Listen to this podcast (and the others in the series) here
It doesn’t matter how well-traveled in sales you are, or how inexperienced, all of us need someone outside of ourselves giving input from that perspective. The best athletes have coaches, as well as the best actors and the best CEOs. And that’s what successful sales managers do, they know how to coach their salespeople to be the very best. Do you?
Coaching has been all the rage the last few years. Google coaching and you’ll get thousands of responses and hundreds of coaching models to follow. Ignore them all. Not because they’re bad, but because they’re unnecessarily complex and will not help you develop your salespeople.
Coaching salespeople, while not easy, has a simple two part process to it (not an intricate ten step model). These two parts are best captured in the sport of whitewater rafting.
For years I guided rafts down the whitewater rapids of the Deschutes River here in Oregon. It was a demanding and exhilarating experience, holding the lives of eight screaming souls in your hands. Truly, some of the best weekends I’ve ever spent in my life have been on that river.
The key to success as a river raft guide is being able to hit a rapid at its perfect center. If you do, the force of the rushing water will shoot you down the middle of the rapid, fast but safe. Miss the center, and you and your crew will be flipped out of the raft into a torrent of foam. Not fun (and sometimes quite dangerous).
So you’re always reading the river, staying in tune with what the water’s doing, to hit the perfect center of each rapid.
Hitting the perfect center, however, is not easy to do for this reason: rivers aren’t straight. Rivers bend and twist and turn all over the place. As do their rapids. So while you’re reading the river, you also have to adjust your raft, pulling it to the left, pulling it to the right, or bringing it to a dead stop to keep from being dumped into the water.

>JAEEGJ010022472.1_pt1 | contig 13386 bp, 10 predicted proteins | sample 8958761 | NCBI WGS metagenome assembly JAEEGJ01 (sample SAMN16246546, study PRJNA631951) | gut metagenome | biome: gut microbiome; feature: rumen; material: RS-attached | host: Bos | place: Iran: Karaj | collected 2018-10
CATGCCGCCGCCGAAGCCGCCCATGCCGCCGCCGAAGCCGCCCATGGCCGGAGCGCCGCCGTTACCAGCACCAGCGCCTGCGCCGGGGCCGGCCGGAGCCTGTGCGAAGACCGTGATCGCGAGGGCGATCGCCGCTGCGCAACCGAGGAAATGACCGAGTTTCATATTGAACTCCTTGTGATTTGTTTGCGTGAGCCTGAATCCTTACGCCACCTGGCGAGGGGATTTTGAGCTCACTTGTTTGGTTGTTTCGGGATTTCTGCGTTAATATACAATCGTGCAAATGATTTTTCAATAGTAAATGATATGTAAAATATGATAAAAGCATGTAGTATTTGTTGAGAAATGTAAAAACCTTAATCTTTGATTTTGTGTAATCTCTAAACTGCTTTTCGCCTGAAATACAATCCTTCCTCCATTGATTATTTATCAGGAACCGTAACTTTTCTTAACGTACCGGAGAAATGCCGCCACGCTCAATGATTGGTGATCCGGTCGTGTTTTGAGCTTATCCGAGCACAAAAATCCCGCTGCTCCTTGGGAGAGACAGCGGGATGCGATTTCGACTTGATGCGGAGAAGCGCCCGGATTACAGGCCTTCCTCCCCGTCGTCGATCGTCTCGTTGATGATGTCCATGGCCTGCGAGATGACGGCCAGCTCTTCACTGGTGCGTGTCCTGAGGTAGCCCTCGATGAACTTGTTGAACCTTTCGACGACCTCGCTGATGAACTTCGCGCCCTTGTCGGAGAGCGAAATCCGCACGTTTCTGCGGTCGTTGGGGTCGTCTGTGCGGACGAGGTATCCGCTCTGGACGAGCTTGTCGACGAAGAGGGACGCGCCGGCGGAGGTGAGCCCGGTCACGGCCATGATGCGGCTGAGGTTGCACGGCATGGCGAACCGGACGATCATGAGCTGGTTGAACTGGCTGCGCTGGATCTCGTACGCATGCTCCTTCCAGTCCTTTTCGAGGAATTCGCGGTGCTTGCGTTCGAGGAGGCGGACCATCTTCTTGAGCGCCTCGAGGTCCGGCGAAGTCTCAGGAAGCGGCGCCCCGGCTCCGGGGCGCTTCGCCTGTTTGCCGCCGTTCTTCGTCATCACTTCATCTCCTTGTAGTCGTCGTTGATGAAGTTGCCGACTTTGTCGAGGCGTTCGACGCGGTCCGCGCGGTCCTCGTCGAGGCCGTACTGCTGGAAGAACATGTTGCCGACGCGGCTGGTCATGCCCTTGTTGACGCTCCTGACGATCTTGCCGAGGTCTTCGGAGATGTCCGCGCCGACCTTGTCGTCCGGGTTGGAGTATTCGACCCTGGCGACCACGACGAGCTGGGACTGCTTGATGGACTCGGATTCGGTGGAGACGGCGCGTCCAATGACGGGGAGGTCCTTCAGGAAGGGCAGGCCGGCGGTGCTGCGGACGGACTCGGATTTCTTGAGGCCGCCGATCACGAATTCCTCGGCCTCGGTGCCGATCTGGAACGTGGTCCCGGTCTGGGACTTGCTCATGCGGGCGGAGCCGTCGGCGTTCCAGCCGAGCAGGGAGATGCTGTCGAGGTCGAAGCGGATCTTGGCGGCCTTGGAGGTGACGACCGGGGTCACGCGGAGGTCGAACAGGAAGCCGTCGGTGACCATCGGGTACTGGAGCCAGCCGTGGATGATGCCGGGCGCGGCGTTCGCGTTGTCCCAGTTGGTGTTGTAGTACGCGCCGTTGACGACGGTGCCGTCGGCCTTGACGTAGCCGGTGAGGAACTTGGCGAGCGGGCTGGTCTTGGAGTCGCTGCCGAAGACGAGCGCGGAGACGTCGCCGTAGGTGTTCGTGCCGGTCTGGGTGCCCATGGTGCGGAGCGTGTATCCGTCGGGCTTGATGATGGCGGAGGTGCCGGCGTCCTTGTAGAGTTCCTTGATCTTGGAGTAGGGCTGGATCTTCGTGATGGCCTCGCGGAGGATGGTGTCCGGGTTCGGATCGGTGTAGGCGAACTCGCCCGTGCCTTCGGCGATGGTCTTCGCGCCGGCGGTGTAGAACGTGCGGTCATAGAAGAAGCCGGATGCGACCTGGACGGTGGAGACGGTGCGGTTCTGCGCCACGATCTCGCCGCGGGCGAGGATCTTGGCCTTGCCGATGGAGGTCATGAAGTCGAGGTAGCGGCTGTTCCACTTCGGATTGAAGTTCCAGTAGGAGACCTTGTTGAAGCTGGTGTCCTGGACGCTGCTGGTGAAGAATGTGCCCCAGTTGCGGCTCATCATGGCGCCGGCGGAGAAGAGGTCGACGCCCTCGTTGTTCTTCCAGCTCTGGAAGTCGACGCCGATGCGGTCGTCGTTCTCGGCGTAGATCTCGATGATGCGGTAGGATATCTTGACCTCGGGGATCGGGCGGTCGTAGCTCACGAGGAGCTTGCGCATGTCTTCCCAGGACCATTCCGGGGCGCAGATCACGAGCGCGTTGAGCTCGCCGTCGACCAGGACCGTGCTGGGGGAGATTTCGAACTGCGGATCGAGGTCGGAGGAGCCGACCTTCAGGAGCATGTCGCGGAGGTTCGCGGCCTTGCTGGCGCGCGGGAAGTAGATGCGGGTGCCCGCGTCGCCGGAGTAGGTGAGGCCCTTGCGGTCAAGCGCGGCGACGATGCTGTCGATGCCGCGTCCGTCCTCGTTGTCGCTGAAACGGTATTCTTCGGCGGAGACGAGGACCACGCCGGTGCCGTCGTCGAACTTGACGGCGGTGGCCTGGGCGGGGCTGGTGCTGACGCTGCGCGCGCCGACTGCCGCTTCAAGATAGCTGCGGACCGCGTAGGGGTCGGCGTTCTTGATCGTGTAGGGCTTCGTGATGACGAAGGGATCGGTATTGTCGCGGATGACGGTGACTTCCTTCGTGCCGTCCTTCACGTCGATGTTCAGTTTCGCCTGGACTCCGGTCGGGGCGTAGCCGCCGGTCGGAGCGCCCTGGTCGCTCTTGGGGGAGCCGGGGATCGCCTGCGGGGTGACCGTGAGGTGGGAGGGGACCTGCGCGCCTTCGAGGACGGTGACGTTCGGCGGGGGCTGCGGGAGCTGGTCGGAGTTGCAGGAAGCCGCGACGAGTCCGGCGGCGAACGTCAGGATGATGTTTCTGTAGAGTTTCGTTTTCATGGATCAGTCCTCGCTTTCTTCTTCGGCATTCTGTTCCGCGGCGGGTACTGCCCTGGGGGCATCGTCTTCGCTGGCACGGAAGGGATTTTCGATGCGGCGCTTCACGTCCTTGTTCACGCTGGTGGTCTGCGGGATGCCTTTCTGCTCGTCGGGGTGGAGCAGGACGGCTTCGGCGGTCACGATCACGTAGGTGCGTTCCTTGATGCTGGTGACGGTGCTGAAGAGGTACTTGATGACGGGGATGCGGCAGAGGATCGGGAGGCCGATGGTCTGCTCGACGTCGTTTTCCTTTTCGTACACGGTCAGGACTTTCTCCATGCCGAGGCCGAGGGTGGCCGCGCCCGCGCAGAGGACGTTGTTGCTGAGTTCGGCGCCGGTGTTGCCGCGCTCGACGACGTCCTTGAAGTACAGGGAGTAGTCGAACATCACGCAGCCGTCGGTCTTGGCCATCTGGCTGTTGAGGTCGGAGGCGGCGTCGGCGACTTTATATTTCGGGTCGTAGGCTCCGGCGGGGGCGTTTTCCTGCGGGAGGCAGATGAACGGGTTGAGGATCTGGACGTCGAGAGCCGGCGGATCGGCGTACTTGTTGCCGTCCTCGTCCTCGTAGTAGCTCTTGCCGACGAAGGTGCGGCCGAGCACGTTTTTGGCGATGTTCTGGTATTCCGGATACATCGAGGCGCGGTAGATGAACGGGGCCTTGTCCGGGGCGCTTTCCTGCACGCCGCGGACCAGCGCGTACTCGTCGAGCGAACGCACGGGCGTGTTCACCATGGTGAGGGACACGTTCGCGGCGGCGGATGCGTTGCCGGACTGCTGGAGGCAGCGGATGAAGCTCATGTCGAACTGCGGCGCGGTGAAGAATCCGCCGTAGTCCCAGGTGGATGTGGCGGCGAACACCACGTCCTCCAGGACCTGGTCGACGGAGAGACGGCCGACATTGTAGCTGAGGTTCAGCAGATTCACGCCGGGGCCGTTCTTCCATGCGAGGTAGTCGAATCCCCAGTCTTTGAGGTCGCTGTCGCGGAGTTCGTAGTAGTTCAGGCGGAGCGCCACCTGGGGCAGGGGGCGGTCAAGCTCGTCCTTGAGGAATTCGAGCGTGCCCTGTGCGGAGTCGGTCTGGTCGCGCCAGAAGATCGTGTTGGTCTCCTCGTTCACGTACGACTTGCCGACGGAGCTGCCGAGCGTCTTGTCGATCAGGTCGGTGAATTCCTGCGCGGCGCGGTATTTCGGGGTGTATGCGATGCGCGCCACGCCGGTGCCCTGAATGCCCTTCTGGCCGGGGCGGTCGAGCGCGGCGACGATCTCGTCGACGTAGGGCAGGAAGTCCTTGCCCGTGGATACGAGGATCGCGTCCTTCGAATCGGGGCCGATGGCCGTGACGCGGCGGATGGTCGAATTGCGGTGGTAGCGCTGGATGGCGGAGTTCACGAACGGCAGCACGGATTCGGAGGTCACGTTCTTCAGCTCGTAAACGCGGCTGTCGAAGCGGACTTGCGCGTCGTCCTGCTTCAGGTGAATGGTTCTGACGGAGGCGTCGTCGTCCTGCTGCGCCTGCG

This is an apt metaphor for the two part process of effectively coaching salespeople. First, read the river. Pay close attention to the flow of your reps’ development, for, like a river, it bends and twists and turns all over the place. Then adjust, adapting to these bends and twists and turns with the most effective response. This is what it means to coach and coach well: read and respond, read and respond, read and respond.
Reading the river and responding accordingly perfectly parallels the principles of Situational Leadership, concepts pioneered by Paul Hersey and Ken Blanchard in the business school classic, Management of Organizational Behavior. I’ve adapted their principles here to the sales management context, and, in specific, to the skill of sales coaching.
Situational Sales Leaders first assess the development level of a rep before one word leaves their mouth, their coaching response being determined by the read of the river. Having assessed development, Situational Sales Leaders then select the response that best matches the needs at hand. When this process is repeated over and over again, reps grow and sales soar because their manager is providing the coaching they need, when and how they need it.